The real difficulty in curbing the phenomenon has been summarized thus by the Ministry of Information and Broadcasting to the Parliamentary Standing Committee on Information Technology headed by Rao Inderjit Singh (in its report presented in May 2013): “Though there is a well established procedure to take action for such violations, the problem is to establish the violation itself per se. There are so many different ways which can be adopted towards obliging the (newspaper and television) channels financially that it is extremely difficult to establish a violation in this regard.”
In other words, paid news is difficult to identify through a search for any fixed set of parameters alone. Black money (which is also notoriously hard to tag or track) is very often involved in paid news. For this and other reasons, the inherent deception involved in passing off advertisements as news entails a clandestine activity. Its occurrence, thus, can be reliably established by only its participants and that too by acknowledging that they are guilty of violating various laws, including those relating to fraud, deception, election of representatives of the people and non-payment of taxes.
It is easy to dismiss the paid news phenomenon as simply another occurrence of corruption that is so ubiquitous in India. In the case of the former Chief Minister of Maharashtra Ashok Chavan, it has been alleged that a number of articles promoting his candidacy appeared in various newspapers in the garb of “news” before the October 2009 state assembly elections. He, however, refuses to admit that he or his associates have had anything to do with the publication of these articles. His response has been to attempt every possible evasion of a proactive Election Commission’s jurisdiction to address the issue.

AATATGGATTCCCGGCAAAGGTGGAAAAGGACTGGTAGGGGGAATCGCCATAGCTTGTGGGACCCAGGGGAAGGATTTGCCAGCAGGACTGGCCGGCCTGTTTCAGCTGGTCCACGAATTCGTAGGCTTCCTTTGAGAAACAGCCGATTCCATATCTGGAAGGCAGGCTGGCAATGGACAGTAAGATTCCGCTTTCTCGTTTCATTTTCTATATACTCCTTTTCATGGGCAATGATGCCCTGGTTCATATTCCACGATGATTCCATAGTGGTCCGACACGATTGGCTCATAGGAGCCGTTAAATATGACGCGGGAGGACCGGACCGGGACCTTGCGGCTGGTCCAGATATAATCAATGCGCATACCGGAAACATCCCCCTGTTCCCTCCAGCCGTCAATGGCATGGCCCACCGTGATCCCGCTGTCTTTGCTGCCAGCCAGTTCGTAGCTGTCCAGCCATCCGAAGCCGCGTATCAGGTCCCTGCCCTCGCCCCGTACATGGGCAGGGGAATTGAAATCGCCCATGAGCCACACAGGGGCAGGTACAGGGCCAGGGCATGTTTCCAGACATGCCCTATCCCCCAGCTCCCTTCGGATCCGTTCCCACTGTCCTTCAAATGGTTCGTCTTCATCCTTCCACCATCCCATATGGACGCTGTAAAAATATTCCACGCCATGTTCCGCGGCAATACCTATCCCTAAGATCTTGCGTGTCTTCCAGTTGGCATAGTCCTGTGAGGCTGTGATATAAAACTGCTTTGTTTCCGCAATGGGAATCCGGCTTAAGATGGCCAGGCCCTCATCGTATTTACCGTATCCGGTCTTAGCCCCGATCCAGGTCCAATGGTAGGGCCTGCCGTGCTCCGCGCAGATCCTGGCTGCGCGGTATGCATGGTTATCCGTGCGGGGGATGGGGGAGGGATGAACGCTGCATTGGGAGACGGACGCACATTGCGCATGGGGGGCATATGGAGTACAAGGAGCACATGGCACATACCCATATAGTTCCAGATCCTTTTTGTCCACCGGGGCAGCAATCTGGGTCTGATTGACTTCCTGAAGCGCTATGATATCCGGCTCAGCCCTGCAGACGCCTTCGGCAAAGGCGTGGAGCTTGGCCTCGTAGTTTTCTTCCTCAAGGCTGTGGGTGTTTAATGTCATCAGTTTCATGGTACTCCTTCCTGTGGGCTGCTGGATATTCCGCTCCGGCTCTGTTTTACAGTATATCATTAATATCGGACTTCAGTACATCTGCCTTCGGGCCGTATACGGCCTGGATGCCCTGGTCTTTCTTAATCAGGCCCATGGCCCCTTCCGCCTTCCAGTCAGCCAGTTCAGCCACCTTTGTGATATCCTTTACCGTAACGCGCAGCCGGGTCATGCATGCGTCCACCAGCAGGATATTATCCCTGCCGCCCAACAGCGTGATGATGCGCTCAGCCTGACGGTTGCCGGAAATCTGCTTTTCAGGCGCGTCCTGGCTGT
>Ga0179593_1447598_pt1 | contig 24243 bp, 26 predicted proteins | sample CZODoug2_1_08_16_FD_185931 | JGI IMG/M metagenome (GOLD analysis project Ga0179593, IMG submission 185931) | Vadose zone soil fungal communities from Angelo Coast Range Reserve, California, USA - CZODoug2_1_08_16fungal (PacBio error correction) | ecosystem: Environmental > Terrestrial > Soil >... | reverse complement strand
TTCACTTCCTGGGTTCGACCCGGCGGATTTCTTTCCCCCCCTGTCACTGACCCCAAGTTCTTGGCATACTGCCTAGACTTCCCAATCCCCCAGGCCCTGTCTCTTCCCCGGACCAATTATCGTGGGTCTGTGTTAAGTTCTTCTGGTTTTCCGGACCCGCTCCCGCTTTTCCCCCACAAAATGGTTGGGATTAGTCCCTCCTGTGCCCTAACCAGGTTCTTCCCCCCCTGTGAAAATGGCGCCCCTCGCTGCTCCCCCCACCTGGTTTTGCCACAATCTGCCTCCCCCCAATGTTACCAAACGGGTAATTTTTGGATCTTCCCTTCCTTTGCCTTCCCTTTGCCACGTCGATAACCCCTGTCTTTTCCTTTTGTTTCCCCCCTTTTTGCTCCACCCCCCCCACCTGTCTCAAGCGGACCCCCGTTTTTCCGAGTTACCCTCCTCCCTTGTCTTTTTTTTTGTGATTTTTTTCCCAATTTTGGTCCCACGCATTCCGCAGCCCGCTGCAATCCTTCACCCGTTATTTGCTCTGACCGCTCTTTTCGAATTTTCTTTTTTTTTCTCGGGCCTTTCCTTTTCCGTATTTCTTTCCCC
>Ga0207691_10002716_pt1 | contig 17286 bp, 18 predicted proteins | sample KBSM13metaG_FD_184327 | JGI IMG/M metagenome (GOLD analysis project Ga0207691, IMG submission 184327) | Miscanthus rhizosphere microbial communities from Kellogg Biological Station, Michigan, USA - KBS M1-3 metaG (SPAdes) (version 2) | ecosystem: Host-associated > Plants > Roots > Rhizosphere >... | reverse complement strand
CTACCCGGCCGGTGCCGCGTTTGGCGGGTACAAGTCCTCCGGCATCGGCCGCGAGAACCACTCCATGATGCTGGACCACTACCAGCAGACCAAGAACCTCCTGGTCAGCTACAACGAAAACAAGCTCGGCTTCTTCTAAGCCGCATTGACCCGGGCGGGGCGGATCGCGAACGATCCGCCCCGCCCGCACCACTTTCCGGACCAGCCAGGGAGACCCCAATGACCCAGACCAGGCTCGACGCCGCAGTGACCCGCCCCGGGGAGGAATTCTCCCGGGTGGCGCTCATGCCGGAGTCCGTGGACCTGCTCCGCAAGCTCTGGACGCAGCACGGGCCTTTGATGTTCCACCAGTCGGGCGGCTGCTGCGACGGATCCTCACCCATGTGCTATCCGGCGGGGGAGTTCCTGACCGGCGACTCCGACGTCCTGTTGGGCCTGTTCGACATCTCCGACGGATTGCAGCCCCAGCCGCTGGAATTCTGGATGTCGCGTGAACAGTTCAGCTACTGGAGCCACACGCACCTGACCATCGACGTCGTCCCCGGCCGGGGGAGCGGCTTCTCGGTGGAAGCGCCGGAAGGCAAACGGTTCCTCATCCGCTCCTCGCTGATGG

P. Sainath, Rural Affairs Editor at the Hindu reported on the problem as it manifested itself on the eve of October 2009 assembly elections in Maharashtra. He highlighted a series of complimentary reports on the then Chief Minister of the state. A total of fifteen separate editions of three large newspapers carried absolutely identical content as news reporting, with each newspaper attaching a different byline of its correspondent to it. The three newspapers in question, Lokmat, Pudhari and Maharashtra Times, were competitors. Contemplating the outcome of a legal suit between the three correspondents of these articles to determine who owns the copyright in the content may be hilarious, if it had not been for the sheer scale and audacity of the fraud that was perpetrated by this section of the Marathi language media.
Ashok Chavan won from the Bhokar assembly seat in Maharashtra’s Nanded district by a margin of over 1,00,000 votes. The expenses incurred on advertising during his election campaign which were officially declared by him worked out to only Rs 5,379 on newspaper advertisements and Rs 6,000 on cable television advertisements. To use Sainath’s words, these amounts were supposed to have covered at least “47 full newspaper pages, many of them in colour, focused exclusively on Mr Chavan, his leadership, his party and government. These appeared in large newspapers, including one ranking amongst India’s highest circulation dailies…” In another article, Sainath referred to “scores of hagiographic full pages of ‘news’.” In none of these pages was a single word printed about Chavan’s principal political opponent in the election, independent candidate Madhavrao Kinhalkar.